Delayed in vivo catabolism of intermediate-density lipoprotein and low-density lipoprotein in hemodialysis patients as potential cause of premature atherosclerosis.Arterioscler Thromb Vasc Biol 2005; 25(12):2615-22AT
Premature cardiovascular disease is the leading cause of death in patients with end-stage renal disease treated by hemodialysis (HD). Low-density lipoprotein (LDL) levels are not generally increased in HD patients, but their LDL metabolism is still poorly understood. We therefore investigated the in vivo metabolism of apoB-containing lipoproteins in two different ethnic populations of HD patients and controls.
METHODS AND RESULTS
We performed stable isotope kinetic studies using a primed constant infusion of deuterated leucine in 12 HD patients and 13 healthy controls. Tracer/tracee ratio of apoB was determined by means of gas chromatography/mass spectrometry, and the modeling program SAAMII was used to estimate the fractional catabolic rate (FCR) of apoB. Mean LDL-apoB plasma concentrations were almost identical in both groups (HD: 95+/-30 mg/dL, controls: 91+/-40 mg/dL), whereas LDL-apoB FCR was 50% lower in HD patients as compared with controls (0.22+/-0.12 days(-1) versus 0.46+/-0.20 days(-1), P=0.001) with concomitantly decreased production rates of LDL. Compared with controls, intermediate-density lipoprotein (IDL)-apoB FCR was 65% lower (2.87+/-1.02 days(-1) versus 8.89+/-4.94 days(-1), P=0.014), accompanied by 1.5-fold higher IDL-apoB levels in HD. Very low-density lipoprotein metabolism was similar in both study groups.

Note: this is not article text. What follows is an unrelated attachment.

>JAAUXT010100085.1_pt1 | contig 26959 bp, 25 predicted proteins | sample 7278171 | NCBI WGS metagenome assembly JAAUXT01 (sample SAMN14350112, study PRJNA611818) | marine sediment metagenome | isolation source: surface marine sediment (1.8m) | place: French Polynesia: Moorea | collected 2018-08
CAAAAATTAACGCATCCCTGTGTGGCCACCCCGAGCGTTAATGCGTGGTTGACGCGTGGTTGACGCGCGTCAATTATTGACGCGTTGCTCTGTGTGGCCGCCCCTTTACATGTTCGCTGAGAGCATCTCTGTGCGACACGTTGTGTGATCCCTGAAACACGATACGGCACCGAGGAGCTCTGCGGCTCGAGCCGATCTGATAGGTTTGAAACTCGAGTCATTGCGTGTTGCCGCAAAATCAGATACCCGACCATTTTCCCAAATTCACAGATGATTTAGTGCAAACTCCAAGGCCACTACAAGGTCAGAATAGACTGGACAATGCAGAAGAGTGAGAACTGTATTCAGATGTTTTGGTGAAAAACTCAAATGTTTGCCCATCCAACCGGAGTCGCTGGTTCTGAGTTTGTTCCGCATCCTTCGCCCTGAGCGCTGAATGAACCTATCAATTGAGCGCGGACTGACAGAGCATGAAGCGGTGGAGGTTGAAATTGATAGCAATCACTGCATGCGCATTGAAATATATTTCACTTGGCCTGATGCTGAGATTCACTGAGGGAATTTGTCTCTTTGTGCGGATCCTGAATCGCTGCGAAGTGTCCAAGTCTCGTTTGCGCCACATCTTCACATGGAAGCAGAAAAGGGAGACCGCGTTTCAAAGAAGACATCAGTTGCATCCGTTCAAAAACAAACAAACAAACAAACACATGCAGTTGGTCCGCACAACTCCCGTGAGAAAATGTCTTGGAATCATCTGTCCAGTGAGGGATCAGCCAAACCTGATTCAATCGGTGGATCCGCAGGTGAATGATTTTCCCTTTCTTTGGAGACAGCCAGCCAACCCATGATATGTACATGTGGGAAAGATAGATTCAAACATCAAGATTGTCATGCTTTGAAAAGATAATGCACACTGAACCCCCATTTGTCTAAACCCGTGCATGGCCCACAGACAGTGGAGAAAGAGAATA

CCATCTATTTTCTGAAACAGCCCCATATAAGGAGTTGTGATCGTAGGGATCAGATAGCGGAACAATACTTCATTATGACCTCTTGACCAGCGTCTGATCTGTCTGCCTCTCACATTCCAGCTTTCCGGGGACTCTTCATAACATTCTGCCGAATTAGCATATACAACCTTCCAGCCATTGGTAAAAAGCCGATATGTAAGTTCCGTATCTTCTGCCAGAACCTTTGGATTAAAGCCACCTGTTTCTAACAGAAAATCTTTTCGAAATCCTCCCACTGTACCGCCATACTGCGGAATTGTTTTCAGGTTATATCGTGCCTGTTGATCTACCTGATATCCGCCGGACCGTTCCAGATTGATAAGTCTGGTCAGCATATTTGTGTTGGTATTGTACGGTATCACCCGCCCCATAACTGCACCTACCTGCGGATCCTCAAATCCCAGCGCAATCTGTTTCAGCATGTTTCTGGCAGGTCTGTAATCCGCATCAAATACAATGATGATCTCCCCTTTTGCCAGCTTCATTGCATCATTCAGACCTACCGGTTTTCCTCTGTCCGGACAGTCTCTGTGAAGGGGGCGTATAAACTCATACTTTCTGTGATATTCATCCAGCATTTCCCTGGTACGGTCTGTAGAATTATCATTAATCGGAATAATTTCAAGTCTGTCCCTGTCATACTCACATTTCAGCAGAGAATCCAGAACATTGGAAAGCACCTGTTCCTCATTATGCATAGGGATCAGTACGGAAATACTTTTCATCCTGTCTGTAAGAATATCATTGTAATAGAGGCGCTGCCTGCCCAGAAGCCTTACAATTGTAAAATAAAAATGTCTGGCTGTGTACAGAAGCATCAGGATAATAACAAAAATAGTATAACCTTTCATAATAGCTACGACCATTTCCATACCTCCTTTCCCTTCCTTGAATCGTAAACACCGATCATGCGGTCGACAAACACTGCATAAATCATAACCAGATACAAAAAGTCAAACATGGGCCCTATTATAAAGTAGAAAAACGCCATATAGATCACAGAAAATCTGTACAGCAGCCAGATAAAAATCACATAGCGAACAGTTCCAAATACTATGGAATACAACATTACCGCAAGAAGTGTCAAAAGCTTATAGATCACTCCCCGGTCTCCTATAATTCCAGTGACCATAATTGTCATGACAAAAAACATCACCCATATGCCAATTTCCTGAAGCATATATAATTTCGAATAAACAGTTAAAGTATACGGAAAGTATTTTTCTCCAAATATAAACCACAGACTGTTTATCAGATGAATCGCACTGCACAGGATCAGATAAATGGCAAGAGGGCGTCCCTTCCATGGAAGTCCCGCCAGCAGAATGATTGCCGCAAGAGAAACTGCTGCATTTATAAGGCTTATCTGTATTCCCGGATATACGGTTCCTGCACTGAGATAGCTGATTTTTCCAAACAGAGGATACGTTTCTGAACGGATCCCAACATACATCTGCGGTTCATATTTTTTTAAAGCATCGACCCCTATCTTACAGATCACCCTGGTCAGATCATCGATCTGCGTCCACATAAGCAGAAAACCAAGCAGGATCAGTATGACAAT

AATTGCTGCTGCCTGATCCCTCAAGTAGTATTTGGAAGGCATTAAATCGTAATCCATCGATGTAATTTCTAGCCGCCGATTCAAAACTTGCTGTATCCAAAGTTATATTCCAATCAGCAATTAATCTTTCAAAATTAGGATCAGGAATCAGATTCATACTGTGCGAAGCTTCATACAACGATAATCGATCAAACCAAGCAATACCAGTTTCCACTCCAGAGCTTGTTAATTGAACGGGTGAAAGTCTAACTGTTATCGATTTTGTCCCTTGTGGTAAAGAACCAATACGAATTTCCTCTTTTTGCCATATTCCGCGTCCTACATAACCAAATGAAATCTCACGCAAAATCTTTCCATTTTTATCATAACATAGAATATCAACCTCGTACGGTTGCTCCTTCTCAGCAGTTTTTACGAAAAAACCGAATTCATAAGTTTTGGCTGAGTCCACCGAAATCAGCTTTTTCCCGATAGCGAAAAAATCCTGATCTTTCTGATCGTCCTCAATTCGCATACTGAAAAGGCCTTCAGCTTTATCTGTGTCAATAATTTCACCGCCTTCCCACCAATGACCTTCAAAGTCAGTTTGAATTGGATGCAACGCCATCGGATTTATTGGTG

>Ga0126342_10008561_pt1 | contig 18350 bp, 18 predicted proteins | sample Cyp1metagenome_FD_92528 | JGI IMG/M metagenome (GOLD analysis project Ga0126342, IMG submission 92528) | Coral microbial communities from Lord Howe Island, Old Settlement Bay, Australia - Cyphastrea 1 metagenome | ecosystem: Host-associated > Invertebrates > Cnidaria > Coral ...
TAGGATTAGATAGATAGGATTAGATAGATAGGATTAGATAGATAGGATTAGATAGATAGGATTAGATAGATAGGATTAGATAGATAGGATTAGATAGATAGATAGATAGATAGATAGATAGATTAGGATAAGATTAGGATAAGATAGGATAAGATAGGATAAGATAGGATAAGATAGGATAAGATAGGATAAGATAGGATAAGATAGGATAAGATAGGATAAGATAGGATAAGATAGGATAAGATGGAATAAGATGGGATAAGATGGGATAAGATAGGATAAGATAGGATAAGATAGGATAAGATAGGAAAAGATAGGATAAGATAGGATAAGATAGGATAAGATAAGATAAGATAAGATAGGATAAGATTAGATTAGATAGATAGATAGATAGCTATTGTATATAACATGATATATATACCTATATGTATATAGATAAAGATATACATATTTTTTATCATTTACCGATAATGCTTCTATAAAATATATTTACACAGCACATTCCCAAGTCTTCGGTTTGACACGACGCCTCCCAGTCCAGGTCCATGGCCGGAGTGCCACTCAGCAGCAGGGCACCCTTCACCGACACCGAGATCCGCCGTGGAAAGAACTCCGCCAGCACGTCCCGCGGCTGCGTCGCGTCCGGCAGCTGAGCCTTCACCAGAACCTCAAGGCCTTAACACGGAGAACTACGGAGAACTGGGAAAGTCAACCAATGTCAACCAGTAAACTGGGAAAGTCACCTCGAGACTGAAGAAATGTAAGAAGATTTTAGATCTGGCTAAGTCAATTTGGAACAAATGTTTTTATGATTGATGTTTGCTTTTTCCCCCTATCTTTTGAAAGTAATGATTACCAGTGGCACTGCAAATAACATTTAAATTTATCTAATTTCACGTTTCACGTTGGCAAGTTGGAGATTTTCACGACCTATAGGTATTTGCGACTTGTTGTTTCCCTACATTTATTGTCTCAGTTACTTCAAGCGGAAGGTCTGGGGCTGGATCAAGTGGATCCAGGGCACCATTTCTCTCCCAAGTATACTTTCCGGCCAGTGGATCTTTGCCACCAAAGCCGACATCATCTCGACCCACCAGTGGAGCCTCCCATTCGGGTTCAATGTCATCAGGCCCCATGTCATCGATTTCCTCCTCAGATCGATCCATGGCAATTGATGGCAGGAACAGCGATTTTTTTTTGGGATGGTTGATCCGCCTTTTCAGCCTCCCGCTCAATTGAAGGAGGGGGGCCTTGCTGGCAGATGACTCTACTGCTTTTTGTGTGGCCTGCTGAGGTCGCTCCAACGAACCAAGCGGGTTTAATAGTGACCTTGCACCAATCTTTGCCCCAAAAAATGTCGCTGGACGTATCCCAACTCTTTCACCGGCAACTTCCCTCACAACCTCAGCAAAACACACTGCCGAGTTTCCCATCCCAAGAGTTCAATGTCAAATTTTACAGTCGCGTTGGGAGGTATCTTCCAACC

In vivo catabolism of LDL and IDL is severely impaired in HD patients but misleadingly masked by normal plasma cholesterol levels. The resulting markedly prolonged residence times of both IDL and LDL particles might thus significantly contribute to the well-documented high risk for premature cardiovascular disease in HD patients.